We all go through a realization in our life that at some point it is more important to work “smarter” than “harder”. While it’s nice to get great links from other sites, devoting most, if not all your time to getting them is leaving unbelievable on-page opportunities on the table that could really improve your potential for ranking highly in search engines for important keyword phrases.
There are well over 200 different ranking factors with Google, focusing on only one of them isn’t going to win all the tie-breakers you need to win with your organic search competition.
Our strategic focus has been pretty diversified for quite some time. But I’ve had more than a couple of clients tell me in the last few months that they didn’t have any idea when they started working with us how much was going to be needed from web developer teams and content writers to improve SEO results and compete.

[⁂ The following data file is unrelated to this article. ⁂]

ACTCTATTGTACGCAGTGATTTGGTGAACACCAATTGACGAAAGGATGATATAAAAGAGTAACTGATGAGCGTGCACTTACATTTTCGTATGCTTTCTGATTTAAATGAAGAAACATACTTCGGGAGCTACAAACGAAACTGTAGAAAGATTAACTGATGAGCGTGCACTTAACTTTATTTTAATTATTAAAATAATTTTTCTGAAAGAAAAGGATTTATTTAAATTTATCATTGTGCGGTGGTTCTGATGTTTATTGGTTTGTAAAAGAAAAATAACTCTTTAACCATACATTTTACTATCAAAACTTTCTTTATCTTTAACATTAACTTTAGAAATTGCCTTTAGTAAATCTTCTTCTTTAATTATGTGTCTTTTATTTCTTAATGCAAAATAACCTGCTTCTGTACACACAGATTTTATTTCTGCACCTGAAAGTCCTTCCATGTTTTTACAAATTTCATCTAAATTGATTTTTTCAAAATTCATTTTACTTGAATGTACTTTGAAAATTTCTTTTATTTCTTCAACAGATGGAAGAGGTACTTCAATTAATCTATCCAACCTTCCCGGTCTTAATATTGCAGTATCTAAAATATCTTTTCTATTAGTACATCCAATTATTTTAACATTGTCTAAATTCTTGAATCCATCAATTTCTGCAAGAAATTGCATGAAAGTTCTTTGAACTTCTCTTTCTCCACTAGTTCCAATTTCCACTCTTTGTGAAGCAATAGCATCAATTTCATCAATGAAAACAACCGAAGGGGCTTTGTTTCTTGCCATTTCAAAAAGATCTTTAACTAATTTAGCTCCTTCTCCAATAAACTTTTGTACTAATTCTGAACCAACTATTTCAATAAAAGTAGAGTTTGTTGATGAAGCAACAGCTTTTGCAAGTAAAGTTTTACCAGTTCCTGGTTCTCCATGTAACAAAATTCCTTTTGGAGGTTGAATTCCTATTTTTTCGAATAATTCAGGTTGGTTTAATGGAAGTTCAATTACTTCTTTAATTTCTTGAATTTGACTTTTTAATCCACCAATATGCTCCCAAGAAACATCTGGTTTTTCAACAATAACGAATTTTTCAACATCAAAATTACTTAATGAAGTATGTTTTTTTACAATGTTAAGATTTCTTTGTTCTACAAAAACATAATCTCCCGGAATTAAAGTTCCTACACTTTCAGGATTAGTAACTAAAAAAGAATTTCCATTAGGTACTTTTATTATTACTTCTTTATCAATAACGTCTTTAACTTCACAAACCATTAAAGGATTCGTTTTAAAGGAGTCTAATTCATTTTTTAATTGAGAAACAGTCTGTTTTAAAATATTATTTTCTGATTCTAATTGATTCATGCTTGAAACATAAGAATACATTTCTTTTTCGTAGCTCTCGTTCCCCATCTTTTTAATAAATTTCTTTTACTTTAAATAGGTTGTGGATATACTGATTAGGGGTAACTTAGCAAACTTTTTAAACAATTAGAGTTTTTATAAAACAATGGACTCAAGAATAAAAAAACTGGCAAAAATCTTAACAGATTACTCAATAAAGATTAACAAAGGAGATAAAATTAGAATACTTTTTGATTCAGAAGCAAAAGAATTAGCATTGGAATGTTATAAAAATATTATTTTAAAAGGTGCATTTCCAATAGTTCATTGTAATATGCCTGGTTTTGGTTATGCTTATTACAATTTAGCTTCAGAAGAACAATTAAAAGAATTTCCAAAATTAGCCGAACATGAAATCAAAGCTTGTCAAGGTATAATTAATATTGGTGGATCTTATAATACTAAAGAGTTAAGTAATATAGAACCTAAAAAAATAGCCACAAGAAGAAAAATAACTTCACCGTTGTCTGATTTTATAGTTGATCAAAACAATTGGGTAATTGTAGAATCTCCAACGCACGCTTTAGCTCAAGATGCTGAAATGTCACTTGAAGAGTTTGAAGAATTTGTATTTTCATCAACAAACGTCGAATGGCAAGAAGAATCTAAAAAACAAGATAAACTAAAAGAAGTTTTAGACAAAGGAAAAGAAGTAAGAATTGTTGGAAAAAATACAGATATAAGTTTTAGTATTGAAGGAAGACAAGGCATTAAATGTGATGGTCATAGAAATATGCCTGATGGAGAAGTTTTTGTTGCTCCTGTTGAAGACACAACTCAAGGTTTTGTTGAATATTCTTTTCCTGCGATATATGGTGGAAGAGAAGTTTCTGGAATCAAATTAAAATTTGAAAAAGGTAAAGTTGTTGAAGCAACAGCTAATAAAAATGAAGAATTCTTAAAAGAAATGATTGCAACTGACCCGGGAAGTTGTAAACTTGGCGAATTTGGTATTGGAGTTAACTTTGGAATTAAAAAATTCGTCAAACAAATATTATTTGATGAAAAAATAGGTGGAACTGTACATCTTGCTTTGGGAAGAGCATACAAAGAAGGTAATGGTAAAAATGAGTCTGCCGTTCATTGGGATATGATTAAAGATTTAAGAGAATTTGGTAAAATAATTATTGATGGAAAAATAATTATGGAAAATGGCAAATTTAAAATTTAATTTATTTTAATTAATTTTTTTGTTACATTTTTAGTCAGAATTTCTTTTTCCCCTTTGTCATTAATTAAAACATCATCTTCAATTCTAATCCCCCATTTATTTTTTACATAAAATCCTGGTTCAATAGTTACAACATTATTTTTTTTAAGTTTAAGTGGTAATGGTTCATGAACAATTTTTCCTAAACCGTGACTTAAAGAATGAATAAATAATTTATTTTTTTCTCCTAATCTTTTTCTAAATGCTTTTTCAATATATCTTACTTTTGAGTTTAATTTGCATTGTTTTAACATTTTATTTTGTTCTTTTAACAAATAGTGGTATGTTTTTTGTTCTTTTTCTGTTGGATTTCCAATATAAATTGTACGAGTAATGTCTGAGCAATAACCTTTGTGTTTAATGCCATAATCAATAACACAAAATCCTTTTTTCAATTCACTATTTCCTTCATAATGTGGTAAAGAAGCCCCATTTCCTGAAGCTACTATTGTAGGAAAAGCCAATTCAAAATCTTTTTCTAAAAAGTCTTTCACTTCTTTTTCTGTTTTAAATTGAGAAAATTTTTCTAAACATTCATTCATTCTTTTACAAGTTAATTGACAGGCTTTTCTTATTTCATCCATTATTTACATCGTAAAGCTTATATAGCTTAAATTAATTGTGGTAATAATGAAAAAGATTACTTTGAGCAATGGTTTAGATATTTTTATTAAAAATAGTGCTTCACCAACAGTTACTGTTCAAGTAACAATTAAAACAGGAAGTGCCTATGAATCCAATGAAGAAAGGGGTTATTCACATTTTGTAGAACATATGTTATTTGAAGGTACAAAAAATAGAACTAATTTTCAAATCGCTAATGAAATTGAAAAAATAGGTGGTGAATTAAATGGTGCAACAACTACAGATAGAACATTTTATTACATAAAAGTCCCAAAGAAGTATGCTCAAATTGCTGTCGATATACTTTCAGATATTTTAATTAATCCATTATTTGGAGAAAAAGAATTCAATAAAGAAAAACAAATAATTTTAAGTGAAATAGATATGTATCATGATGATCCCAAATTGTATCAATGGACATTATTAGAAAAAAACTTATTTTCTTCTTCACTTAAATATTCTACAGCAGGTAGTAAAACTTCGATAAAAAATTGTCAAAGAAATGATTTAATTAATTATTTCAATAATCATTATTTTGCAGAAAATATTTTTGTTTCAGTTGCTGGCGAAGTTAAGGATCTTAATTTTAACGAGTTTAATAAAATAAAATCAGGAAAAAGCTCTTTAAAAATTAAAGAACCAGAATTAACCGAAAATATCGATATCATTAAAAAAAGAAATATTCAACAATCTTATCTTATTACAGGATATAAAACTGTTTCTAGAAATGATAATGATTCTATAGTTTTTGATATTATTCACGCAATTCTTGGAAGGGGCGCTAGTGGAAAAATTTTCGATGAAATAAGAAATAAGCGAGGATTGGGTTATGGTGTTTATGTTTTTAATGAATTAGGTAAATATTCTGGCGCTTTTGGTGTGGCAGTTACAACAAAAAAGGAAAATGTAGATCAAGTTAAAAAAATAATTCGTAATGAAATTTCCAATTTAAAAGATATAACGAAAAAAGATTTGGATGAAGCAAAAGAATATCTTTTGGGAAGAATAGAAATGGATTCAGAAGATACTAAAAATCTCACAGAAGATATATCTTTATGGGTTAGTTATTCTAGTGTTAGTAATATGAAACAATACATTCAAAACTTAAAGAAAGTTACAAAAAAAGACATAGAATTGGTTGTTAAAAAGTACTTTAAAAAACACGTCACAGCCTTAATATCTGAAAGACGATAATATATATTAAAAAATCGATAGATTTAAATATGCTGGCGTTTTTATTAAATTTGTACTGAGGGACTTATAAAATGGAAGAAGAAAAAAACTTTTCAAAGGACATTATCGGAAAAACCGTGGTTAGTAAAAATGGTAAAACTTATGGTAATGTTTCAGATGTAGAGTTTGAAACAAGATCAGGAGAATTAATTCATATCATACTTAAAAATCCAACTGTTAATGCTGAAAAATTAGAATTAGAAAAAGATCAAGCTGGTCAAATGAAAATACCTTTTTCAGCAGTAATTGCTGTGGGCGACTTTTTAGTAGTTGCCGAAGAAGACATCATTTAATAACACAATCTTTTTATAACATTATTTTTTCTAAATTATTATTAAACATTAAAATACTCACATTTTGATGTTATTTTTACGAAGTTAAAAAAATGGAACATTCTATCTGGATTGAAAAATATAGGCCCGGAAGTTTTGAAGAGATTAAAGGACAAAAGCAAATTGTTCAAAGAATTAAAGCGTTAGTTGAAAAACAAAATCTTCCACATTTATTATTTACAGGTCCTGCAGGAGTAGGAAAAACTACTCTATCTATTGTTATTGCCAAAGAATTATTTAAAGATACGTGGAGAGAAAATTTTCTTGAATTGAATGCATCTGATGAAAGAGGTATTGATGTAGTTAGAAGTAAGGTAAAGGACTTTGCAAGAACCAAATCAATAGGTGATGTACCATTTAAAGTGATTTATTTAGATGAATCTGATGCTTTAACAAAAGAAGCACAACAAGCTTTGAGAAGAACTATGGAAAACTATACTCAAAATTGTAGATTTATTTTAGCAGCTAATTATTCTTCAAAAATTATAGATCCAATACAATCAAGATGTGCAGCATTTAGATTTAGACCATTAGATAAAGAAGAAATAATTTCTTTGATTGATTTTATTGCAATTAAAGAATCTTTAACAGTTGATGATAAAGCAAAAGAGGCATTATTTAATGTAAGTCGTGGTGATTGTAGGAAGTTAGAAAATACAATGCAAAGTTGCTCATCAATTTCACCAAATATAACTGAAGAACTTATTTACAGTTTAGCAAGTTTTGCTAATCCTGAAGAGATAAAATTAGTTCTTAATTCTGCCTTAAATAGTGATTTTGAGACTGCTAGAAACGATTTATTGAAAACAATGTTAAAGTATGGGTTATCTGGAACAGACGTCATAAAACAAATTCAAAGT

Our clients’ ranking results have been increasing steadily with an on-page focus on many different factors in recent years including:
Technical on-page SEO yields significant ranking improvements and doesn’t carry the risk that large-scale linking tactics do for penalization from search engines. It’s also not an exercise in frustration like trying to get third-party links to a site, and it “scales” nicely in that lots of hard work can consistently yield lots of very noticeable improvements.
Off-page SEO still matters in ranking algorithms. But, the reality of Google right now is that there isn’t just one algorithm. Artificial intelligence is making the decisions on the algorithm or combination of algorithms needed to produce the best search result.